Monday, January 10, 2011


These memories lose their meaning

By Edward Copeland
A little more than 30 years since his murder, films chronicling John Lennon and the formation of The Beatles almost have become their own genre. With Nowhere Boy, we get to see Lennon as a teen and see another portion of his biography fleshed out (and fleshed out well, thanks to the lead work of Aaron Johnson as young Lennon).

Nowhere Boy depicts the years when Lennon was a student constantly in trouble at school and more interested in his fledgling music career than anything else. He lives with his Aunt Mimi (Kristin Scott Thomas), who more or less raised John even though his mother Julia (Anne-Marie Duff) lives nearby.

His disinterest in academics causes many conflicts with Aunt Mimi, but Mimi does love the boy, going so far as helping him to buy a guitar so that his group The Quarrymen can play more, even securing paying gigs. However, when Mimi learns he's been suspended from school and didn't tell her, she sells the instrument, much to John's consternation.

Depending how much of a John Lennon/Beatles fanatic you are, many of the details that Nowhere Boy shares might be things you already know, but the film by director Sam Taylor-Wood and screenwriter Matt Greenhalgh paints such a vivid portrait of working class Liverpool in the 1950s, that it hardly matters. It would be a good story even if its main character didn't grow up to be a legend.

Johnson doesn't try to do a Lennon imitation and that makes his performance all the stronger. Instead of trying to sound or look like Lennon, he just plays the part and succeeds at capturing Lennon's essence in a way the role might not work if the emphasis was on casting a young facsimile.

The same goes for Thomas Brodie Sangster who plays the young Paul McCartney. The actor is 20 years old, but he makes a more-than-convincing 15-year-old McCartney. His character really occupies a small part of Nowhere Boy, but Sangster makes the most of his limited screen time.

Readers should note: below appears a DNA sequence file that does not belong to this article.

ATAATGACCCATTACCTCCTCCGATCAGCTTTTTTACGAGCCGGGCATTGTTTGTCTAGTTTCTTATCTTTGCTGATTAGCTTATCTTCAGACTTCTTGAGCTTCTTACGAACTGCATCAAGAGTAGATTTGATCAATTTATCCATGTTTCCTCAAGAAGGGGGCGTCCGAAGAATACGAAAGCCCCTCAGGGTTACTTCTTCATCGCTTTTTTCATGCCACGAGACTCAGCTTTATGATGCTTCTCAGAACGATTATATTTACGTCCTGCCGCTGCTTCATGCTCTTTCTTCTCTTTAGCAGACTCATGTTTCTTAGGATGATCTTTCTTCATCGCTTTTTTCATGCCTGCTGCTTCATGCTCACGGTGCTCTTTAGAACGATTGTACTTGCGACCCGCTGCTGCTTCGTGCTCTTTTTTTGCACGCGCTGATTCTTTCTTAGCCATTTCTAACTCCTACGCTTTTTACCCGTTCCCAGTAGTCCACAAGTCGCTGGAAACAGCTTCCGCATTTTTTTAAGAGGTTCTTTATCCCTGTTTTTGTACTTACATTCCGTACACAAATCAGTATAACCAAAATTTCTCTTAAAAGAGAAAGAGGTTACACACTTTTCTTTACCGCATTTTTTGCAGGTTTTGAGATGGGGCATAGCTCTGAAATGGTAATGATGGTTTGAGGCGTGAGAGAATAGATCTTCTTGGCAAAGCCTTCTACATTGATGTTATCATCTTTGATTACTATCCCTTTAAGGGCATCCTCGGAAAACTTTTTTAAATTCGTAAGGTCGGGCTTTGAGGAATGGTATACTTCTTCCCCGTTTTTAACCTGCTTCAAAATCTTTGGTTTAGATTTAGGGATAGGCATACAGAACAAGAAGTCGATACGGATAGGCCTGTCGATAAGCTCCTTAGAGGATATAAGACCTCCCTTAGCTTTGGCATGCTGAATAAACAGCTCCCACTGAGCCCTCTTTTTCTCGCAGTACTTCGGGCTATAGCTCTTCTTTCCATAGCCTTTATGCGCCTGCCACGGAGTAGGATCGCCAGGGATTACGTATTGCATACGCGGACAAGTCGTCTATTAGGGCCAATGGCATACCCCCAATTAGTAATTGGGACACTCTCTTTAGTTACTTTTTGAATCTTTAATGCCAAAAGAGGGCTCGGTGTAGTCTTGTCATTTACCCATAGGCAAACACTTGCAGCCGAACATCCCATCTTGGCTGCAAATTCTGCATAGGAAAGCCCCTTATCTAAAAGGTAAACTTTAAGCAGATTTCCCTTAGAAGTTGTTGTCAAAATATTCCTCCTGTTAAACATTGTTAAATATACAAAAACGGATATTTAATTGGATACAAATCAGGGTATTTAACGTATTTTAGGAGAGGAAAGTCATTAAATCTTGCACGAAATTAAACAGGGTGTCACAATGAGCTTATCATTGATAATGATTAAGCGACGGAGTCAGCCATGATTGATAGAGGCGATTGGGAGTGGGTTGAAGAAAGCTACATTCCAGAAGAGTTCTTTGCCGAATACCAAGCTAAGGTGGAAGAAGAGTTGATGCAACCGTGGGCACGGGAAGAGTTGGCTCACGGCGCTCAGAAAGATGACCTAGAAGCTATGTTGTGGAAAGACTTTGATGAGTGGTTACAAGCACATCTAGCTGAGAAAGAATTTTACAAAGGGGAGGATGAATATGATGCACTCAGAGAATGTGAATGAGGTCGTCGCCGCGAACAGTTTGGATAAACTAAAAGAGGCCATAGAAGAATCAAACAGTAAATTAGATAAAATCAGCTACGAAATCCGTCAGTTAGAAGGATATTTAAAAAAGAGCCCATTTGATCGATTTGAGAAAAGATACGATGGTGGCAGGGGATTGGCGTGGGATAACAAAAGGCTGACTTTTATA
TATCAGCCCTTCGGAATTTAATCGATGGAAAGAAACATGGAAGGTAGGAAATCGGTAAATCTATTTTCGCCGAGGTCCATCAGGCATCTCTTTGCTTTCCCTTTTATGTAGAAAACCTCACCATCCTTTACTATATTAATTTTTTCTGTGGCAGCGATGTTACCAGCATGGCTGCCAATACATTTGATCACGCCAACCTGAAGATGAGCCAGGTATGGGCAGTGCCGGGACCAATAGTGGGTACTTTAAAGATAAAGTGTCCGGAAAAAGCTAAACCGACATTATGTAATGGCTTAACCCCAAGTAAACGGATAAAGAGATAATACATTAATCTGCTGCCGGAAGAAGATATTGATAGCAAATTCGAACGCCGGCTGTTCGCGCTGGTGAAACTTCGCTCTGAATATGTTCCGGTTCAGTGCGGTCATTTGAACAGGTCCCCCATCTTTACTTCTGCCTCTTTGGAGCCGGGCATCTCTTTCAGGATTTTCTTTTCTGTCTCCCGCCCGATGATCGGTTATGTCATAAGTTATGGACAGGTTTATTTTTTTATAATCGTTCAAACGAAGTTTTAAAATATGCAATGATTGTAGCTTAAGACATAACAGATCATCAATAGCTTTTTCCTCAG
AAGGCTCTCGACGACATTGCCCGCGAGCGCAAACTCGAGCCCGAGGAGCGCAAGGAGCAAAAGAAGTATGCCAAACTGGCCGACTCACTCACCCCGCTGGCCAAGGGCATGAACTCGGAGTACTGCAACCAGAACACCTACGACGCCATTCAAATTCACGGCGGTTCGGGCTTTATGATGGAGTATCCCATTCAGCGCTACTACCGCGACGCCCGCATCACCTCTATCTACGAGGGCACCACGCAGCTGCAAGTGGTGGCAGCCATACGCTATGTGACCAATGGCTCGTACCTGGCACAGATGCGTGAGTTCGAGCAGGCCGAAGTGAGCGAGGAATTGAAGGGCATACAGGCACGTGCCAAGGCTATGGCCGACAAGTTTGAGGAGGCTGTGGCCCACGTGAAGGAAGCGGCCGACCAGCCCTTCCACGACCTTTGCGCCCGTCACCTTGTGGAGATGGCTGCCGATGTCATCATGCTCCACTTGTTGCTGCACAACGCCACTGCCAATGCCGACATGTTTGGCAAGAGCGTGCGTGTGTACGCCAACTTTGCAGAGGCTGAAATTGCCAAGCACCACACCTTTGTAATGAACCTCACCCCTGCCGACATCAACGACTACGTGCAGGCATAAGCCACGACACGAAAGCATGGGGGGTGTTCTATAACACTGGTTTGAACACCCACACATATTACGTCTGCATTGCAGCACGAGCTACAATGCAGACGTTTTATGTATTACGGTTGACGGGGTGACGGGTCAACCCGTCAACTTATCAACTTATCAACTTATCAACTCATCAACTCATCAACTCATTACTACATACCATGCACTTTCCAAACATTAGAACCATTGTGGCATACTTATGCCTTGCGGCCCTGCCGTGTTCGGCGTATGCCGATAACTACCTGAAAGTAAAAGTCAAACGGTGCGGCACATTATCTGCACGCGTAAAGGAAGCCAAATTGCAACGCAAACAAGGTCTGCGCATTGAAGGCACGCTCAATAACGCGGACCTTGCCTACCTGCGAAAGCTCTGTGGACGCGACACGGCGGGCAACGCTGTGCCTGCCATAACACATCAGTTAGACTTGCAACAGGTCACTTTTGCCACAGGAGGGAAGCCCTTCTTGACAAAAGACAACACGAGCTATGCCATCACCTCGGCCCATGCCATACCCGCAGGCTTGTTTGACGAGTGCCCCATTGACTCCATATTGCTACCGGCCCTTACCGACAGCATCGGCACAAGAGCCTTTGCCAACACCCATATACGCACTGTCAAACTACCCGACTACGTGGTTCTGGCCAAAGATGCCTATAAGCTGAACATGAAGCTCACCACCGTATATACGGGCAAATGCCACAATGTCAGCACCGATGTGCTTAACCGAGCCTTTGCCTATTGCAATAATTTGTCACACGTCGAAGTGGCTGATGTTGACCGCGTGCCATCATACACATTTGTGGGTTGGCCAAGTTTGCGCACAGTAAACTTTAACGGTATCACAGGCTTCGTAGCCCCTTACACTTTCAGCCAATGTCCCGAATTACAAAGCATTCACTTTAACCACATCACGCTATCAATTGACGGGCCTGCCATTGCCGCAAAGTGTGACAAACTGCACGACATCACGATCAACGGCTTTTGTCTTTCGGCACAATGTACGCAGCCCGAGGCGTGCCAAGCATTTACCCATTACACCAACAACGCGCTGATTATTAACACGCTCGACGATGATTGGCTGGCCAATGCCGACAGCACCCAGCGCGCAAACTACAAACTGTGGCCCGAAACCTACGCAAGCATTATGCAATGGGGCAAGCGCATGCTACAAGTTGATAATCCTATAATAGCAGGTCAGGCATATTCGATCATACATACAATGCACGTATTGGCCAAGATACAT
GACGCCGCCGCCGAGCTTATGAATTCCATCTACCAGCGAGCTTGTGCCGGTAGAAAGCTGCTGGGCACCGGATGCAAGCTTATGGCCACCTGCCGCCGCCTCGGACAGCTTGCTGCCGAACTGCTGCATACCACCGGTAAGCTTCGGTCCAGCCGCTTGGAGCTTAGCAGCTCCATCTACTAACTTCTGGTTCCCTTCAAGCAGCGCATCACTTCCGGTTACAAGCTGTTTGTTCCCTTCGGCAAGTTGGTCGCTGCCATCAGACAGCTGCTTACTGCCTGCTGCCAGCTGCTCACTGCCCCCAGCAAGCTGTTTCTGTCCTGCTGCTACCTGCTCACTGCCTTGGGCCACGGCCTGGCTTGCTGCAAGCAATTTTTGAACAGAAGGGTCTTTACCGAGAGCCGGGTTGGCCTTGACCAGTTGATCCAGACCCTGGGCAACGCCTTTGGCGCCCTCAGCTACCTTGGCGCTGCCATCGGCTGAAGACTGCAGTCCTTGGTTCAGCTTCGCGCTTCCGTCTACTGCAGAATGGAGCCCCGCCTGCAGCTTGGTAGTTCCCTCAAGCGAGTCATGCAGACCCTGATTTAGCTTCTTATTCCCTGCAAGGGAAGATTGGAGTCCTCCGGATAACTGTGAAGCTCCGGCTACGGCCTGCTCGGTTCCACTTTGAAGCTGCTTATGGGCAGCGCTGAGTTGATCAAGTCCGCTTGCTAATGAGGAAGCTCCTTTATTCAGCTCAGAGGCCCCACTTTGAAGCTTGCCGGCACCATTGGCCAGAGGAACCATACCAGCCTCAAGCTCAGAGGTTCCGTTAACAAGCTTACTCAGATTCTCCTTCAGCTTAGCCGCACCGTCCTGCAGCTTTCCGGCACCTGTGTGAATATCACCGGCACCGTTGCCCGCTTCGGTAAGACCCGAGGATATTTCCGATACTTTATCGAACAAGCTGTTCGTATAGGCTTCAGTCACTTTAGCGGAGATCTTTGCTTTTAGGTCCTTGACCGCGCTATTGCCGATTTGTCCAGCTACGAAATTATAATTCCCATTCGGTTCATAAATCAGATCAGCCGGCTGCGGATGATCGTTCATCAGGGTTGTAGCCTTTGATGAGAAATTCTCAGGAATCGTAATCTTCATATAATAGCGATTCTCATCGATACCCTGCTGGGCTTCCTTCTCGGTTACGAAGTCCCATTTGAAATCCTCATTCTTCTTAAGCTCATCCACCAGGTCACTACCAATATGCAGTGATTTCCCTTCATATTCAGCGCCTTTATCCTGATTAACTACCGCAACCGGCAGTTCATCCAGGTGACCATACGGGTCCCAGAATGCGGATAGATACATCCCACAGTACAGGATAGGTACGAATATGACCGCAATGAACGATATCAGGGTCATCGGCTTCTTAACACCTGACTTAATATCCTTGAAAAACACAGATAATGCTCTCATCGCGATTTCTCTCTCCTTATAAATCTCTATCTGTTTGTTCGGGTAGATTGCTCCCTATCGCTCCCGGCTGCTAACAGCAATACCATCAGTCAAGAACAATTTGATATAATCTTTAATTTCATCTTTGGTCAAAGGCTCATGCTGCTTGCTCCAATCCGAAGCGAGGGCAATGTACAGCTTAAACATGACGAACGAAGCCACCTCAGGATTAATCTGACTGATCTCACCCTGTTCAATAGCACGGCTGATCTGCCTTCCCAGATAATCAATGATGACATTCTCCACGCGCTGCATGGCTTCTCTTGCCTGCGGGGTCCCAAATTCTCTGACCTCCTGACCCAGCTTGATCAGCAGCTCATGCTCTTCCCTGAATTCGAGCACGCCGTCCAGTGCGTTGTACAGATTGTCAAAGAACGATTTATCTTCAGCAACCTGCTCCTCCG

Duff also gets a lot of nice moments as Lennon's flighty and absentee mother Julia. She tries to keep things on a fun level, knowing the disappointments she's brought to her son's life, but she gets to let loose late in the movie in scenes that are emotionally wrenching and heartbreaking.

Above all, Nowhere Boy is blessed to have Kristin Scott Thomas. Her career trajectory has taken a remarkable path. When she first gained a lot of notice around the time of The English Patient, she didn't really do that much for me. However, in the past few years, often in foreign language films, she's become one of the reliable actresses around, whether she's the lead (as in I've Loved You So Long) or in a supporting role (as she is here or in Tell No One).

For Lennon fans, Nowhere Boy really should be seen. For film fans in general, it provides a slice of life that's worth your time.

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As a Lennon/Beatles fan, and a film fan, I very much want to see this (it's why it's in my Netflix queue). Great look at this, Ed. And I love Kristin Scott Thomas, but not because of THE ENGLISH PATIENT (which tried my nerves no end). Thanks for this, Ed.
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